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SB-252 CalWORKs: welfare-to-work requirements.(2013-2014)

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SB252:v92#DOCUMENT

Senate Bill No. 252
CHAPTER 563

An act to amend Section 11320.3 of, and to add Sections 11218 and 11322.67 to, the Welfare and Institutions Code, relating to social services.

[ Approved by Governor  October 04, 2013. Filed with Secretary of State  October 04, 2013. ]

LEGISLATIVE COUNSEL'S DIGEST


SB 252, Liu. CalWORKs: welfare-to-work requirements.
Existing law requires each county to provide cash assistance and other social services to needy families through the California Work Opportunity and Responsibility to Kids (CalWORKs) program using federal Temporary Assistance to Needy Families (TANF) block grant program, state, and county funds. As part of the CalWORKs program, participants, unless specifically exempted, are required to participate in welfare-to-work activities. Existing law exempts from the welfare-to-work requirements a woman who is pregnant and for whom it has been medically verified that the pregnancy impairs her ability to be regularly employed or participate in welfare-to-work activities. Existing law also requires that a recipient be excused for good cause when the county has determined there is a condition or circumstance that temporarily prevents or significantly impairs the recipient’s ability to be regularly employed or participate in welfare-to-work activities.
This bill would specify that a pregnant woman who is unable to obtain that medical verification but is otherwise eligible for the good cause exemption shall be exempt from participation in welfare-to-work activities. The bill would authorize a pregnant woman to satisfy welfare-to-work participation requirements, as specified, by participating in a voluntary maternal, infant, and early childhood home visiting program or another home visiting program for low-income Californians that is approved by the United States Department of Health and Human Services, subject to the receipt of a federal waiver, as provided.
Under existing law, a mother may breastfeed her child in any location, public or private, except the private home or residence of another, where the mother and the child are otherwise authorized to be present.
This bill would state that, pursuant to the above-described provision, an applicant or recipient of CalWORKs is entitled to breastfeed her child in any public area, or area where the mother and the child are authorized to be present, in a county welfare department or other county office. The bill would make related legislative findings and declarations.
Vote: MAJORITY   Appropriation: NO   Fiscal Committee: YES   Local Program: NO  

The people of the State of California do enact as follows:


SECTION 1.

 The Legislature finds and declares all of the following:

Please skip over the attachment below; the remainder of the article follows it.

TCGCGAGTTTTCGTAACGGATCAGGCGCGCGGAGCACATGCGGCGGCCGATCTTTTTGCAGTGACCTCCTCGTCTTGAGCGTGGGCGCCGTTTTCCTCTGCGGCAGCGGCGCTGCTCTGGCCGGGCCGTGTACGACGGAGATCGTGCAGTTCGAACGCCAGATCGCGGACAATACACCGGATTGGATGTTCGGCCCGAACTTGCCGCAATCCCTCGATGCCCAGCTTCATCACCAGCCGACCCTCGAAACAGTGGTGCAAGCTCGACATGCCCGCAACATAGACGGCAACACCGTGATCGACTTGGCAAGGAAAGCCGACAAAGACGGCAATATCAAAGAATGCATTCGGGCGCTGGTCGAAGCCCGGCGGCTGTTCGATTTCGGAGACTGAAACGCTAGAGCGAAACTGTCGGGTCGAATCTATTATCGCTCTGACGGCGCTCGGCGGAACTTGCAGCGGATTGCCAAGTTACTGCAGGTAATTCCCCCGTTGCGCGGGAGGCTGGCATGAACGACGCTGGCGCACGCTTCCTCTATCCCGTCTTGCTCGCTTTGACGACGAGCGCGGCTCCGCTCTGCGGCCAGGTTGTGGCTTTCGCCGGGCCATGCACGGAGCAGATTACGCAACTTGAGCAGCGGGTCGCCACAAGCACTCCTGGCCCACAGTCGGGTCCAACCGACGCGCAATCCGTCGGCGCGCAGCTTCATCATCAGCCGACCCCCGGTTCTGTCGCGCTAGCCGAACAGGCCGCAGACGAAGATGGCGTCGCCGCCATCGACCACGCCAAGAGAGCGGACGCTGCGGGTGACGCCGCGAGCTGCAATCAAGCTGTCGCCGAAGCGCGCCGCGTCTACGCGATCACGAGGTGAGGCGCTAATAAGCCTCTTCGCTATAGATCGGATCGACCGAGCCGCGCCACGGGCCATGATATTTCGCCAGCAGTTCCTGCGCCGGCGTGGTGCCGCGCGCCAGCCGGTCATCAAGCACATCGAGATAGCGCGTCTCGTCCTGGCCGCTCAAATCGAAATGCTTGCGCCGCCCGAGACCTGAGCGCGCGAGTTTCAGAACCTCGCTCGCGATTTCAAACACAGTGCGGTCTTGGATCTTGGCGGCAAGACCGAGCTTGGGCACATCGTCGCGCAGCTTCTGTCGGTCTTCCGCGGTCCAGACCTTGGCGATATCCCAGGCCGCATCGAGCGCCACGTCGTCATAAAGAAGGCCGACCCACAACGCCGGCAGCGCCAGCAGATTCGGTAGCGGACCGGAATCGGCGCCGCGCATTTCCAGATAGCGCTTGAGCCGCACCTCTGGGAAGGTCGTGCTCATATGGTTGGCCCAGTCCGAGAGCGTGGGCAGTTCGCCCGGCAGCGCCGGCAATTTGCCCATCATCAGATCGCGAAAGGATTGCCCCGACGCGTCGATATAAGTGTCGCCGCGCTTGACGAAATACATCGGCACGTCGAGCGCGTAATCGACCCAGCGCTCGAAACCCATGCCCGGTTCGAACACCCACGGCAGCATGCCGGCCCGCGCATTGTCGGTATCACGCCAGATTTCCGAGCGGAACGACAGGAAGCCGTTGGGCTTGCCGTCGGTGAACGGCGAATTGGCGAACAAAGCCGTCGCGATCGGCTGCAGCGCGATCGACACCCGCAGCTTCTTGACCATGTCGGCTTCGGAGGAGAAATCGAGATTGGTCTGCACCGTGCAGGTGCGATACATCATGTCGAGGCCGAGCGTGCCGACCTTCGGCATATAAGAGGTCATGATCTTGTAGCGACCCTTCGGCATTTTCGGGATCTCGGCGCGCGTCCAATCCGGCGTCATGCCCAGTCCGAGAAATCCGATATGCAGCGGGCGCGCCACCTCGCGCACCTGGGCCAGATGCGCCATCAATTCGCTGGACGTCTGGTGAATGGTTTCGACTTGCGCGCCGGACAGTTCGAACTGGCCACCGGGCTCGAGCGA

(a) The benefits of breastfeeding for women include a lowered risk of breast and ovarian cancer, as well as a reduced risk of developing type 2 diabetes and maternal cardiovascular disease. For infants, the benefits of breastfeeding include reduced risk of ear infections, diarrhea, and respiratory illnesses, as well as reduced incidence and severity of allergies, asthma, and obesity, among many other health benefits.
(b) The economic benefits of breastfeeding to families, health care systems, and employers are also well documented. It is estimated that the United States would save $13 billion and save 900 lives if 90 percent of women breastfed in accordance with health care recommendations.
(c) The documented advantages that breastfeeding confers to both mother and baby have been upheld in policy statements by every major professional medical organization. In 2012, the American Academy of Pediatrics stated: “Given the documented short and long term medical and neurodevelopmental advantages of breastfeeding, infant nutrition should be considered a public health issue and not only a lifestyle choice.”

SEC. 2.

 Section 11218 is added to the Welfare and Institutions Code, to read:

11218.
 Pursuant to Section 43.3 of the Civil Code, an applicant or recipient of aid under this chapter is entitled to breastfeed her child in any public area, or area where the mother and the child are authorized to be present, in a county welfare department or other county office.

SEC. 3.

 Section 11320.3 of the Welfare and Institutions Code is amended to read:

11320.3.
 (a) (1) Except as provided in subdivision (b) or if otherwise exempt, every individual, as a condition of eligibility for aid under this chapter, shall participate in welfare-to-work activities under this article.
(2) Individuals eligible under Section 11331.5 shall be required to participate in the Cal-Learn Program under Article 3.5 (commencing with Section 11331) during the time that article is operative, in lieu of the welfare-to-work requirements, and subdivision (b) shall not apply to that individual.
(b) The following individuals shall not be required to participate for so long as the condition continues to exist:
(1) An individual under 16 years of age.
(2) (A) A child attending an elementary, secondary, vocational, or technical school on a full-time basis.
(B) A person who is 16 or 17 years of age, or a person described in subdivision (d) who loses this exemption, shall not requalify for the exemption by attending school as a required activity under this article.
(C) Notwithstanding subparagraph (B), a person who is 16 or 17 years of age who has obtained a high school diploma or its equivalent and is enrolled or is planning to enroll in a postsecondary education, vocational, or technical school training program shall also not be required to participate for so long as the condition continues to exist.